A few weeks ago, I found myself traveling from Oregon to a small town outside of Asheville, North Carolina. I was on a golf trip with old high school buddies and unfortunately, didn’t have enough time to explore the nearby trails of the Blue Ridge Mountains. They were all lit up with fall foliage like something out of a Bob Ross painting, and just begging me to skip out on hitting little white balls. But this trip was about reconnecting with friends, not about running, so I reluctantly tossed on a polo shirt and headed to the tee box instead of the single track.
Despite the early morning golf rounds and late-night card games, the likes of which I hadn’t played in decades and for good reason (remember the game Asshole?), I made it a point to run a few miles every morning—albeit on pavement rather than happy trails.
On the second morning I went for a run just a few blocks from our vacation rental with the intention of running laps around a small lake I had found in a Strava segment search. Near the end of the first loop, I noticed a red-haired woman out of the corner of my eye who looked oddly familiar. That looks like my cousin, I thought to myself before my brain reminded me I was going on two hours of hop-induced sleep and was likely just hallucinating.
Questioning my instincts, I ran around the lake once more to get a better look at the imposter. Sure enough, as I passed her the second time, I concluded this was in fact my cousin and realized that the two young men with her must be her two sons whom I had never even met before.
When I approached the group, still in disbelief, my cousin who I had not seen in over 15 years, broke the ice. “I thought that was you,” she said.
We talked for a few minutes, I invited her boys to come out to Oregon to do some bouldering, and then I headed back to the cabin to take a quick shower before hitting the links. As I was running back, I couldn’t believe the good fortune I had just experienced by bumping into relatives at such a random place. My cousins lived over six hours away and they happened to stop for a walk at the same lake and at the same time that I decided to go for a run. What were the odds?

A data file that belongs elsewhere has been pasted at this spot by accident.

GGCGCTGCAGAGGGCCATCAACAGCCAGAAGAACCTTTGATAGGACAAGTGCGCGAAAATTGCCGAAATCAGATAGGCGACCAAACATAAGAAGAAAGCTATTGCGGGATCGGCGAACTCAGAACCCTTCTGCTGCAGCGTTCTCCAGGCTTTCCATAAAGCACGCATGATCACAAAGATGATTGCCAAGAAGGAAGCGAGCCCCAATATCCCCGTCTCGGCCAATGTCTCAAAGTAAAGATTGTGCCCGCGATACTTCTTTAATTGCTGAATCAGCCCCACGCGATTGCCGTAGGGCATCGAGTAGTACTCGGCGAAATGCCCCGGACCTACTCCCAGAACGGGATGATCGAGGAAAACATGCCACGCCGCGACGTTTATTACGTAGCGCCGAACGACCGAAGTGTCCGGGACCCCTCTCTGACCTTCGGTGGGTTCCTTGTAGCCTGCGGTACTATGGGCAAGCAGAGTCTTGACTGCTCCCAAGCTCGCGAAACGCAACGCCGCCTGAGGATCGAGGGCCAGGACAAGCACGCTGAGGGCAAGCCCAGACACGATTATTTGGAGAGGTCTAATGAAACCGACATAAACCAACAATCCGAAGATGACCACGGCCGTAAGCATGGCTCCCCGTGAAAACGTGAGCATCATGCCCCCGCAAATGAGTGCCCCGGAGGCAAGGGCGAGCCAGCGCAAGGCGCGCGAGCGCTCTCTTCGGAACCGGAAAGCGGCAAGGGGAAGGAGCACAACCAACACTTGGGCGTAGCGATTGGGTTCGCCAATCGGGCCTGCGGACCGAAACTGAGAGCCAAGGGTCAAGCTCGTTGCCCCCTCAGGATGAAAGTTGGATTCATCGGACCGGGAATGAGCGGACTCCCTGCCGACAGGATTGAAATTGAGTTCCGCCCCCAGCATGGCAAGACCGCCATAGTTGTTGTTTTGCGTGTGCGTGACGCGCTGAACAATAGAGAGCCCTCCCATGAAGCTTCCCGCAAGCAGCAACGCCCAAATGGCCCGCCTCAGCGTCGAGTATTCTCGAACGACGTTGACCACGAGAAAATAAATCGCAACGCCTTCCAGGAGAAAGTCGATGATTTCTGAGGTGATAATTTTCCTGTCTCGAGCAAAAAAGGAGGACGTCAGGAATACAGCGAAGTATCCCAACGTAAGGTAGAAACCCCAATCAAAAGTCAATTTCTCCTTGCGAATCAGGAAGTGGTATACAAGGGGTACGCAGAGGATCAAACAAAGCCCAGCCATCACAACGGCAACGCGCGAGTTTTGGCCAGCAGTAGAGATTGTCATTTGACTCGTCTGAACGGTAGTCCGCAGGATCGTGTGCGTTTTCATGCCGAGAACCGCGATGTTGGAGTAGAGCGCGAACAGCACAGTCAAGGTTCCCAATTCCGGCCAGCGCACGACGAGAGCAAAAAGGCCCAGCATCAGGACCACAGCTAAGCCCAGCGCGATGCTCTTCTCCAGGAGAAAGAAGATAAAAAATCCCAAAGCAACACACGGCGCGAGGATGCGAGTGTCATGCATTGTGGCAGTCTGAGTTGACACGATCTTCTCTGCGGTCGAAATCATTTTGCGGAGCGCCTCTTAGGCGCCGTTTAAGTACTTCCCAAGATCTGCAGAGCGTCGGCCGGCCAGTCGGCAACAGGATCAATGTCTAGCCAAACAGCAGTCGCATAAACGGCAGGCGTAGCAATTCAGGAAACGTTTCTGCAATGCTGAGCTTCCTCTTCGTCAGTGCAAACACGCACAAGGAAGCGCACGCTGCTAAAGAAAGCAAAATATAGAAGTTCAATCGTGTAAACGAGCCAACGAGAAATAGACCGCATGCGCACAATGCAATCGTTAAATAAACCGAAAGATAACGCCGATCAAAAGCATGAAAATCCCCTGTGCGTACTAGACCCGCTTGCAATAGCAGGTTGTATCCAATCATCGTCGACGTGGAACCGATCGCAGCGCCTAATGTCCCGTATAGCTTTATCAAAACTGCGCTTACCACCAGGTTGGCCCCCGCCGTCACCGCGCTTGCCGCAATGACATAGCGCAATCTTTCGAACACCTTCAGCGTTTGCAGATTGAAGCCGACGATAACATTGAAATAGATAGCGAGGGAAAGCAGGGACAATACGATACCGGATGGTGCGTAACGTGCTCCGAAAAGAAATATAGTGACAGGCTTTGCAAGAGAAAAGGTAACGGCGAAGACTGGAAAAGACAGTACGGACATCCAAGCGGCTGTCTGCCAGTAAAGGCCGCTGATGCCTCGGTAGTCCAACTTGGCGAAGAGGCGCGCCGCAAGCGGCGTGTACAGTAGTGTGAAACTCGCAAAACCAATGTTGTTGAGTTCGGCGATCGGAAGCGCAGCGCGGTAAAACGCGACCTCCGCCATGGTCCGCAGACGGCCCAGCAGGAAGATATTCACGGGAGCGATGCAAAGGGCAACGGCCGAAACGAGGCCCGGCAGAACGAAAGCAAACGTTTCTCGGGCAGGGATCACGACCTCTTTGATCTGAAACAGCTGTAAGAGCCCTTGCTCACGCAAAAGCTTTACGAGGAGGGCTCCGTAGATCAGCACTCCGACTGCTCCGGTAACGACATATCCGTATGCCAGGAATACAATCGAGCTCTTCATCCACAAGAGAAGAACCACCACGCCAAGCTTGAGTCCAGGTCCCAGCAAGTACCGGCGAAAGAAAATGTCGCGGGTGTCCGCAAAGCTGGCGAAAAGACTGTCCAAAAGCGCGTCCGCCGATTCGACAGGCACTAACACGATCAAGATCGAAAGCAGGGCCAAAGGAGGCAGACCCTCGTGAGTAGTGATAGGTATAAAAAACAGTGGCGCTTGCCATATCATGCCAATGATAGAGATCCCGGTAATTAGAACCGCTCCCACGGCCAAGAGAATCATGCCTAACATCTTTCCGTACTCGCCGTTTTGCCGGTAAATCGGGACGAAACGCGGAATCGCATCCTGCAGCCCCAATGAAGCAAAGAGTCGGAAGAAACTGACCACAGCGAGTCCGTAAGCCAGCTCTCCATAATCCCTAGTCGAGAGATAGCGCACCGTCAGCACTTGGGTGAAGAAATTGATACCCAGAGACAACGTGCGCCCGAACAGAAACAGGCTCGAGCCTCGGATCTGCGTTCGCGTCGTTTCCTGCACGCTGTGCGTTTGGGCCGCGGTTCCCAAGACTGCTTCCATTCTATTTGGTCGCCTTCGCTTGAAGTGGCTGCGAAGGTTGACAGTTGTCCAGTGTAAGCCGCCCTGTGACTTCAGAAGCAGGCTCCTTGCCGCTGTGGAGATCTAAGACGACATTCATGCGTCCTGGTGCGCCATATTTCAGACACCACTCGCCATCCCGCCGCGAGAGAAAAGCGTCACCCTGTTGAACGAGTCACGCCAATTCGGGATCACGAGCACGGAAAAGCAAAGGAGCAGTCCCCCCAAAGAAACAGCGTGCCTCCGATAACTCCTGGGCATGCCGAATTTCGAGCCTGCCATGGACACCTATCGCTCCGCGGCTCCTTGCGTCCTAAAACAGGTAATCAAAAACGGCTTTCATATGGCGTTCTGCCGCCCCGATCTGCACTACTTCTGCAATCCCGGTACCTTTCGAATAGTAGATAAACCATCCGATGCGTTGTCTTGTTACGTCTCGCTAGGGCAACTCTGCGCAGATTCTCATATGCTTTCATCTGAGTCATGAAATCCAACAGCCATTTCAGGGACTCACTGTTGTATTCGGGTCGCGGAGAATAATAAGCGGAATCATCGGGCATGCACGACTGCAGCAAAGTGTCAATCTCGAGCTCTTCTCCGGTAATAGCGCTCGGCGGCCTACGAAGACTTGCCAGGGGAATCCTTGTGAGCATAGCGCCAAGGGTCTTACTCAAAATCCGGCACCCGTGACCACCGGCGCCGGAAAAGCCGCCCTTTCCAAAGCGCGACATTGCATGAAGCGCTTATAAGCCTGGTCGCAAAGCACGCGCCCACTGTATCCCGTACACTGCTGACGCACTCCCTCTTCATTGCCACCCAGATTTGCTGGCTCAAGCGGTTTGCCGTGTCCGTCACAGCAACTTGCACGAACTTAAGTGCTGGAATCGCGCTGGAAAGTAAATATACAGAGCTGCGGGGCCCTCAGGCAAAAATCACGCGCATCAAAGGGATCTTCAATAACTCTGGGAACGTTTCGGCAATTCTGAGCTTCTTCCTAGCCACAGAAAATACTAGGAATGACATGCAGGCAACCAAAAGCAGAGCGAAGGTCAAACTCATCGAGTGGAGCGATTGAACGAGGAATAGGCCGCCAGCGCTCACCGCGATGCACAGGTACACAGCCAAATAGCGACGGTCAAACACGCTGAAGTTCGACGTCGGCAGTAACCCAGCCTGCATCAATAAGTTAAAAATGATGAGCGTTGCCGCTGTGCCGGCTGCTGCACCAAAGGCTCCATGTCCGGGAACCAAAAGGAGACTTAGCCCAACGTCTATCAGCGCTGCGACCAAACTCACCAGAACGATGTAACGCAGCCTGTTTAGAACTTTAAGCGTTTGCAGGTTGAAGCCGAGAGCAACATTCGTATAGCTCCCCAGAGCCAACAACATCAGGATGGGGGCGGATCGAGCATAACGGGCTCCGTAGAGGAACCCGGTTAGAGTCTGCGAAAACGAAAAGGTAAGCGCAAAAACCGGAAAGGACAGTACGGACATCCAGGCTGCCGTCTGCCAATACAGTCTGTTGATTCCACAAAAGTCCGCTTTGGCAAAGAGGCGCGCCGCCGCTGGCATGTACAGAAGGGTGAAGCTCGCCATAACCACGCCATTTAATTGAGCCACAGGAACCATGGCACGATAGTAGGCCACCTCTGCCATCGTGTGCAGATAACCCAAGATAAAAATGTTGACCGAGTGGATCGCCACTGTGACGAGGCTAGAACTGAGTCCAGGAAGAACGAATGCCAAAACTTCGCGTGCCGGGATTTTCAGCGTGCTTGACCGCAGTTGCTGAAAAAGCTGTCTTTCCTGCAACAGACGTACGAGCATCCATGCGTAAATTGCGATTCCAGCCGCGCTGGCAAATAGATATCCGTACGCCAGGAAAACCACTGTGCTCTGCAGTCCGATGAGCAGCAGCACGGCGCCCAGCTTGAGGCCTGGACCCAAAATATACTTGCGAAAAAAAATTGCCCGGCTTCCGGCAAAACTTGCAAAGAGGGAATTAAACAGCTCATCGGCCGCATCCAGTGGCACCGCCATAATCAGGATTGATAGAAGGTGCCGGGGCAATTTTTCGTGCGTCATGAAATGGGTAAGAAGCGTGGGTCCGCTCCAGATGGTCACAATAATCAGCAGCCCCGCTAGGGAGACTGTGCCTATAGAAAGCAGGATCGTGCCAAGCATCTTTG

After telling my friends of this chance encounter, I chalked it up as a one of life’s great coincidences, and went back to shanking drives and missing two-foot putts.
The next morning, I decided to take a quick run around the same lake before driving to Charlotte to catch my flight home. Just up the hill from the lake, on the same exact route I had run the previous morning, I noticed a woman pushing a baby stroller.
“No way,” I yelled out. “Kim!”
Sure enough, for the second day in a row, I ran into one of my cousins. And to top it off, I got to meet her baby for the first time. (If you’re wondering, these cousins have never even met each other. They aren’t even on the same side of the family.)
At the airport, I posted on Facebook about my improbable encounters. Among the “likes” and “no ways,” I noticed a comment from a friend.
He wrote: “Good things happen when we go outside.”
I thought about this statement as I flew home.
Good things happen when we go outside. I reflected on how many amazing things have happened in my life since becoming a runner and spending countless hours outside.
I thought about my ultramarathon finishes when I didn’t think I could take another step. I thought about all the friends I have made across the country who I never would have met if it wasn’t for running. I thought about all the sunsets and sunrises I’ve seen from places you can’t reach by car, and all the cities and countries I’ve been fortunate to explore on my own two feet.
Good things happen when we go outside.
I would never have seen my cousins if I had slept in on those mornings in North Carolina instead of going for a run. And who knows, I may have gone the rest of my life without getting the chance to meet both of my cousins’ children since we all live on opposite sides of the country.
There were several other Facebook comments suggesting that I buy a lottery ticket. Luck must be on my side, they wrote.
“Nah,” I just wanted to write back. “Good things happen when we go outside.”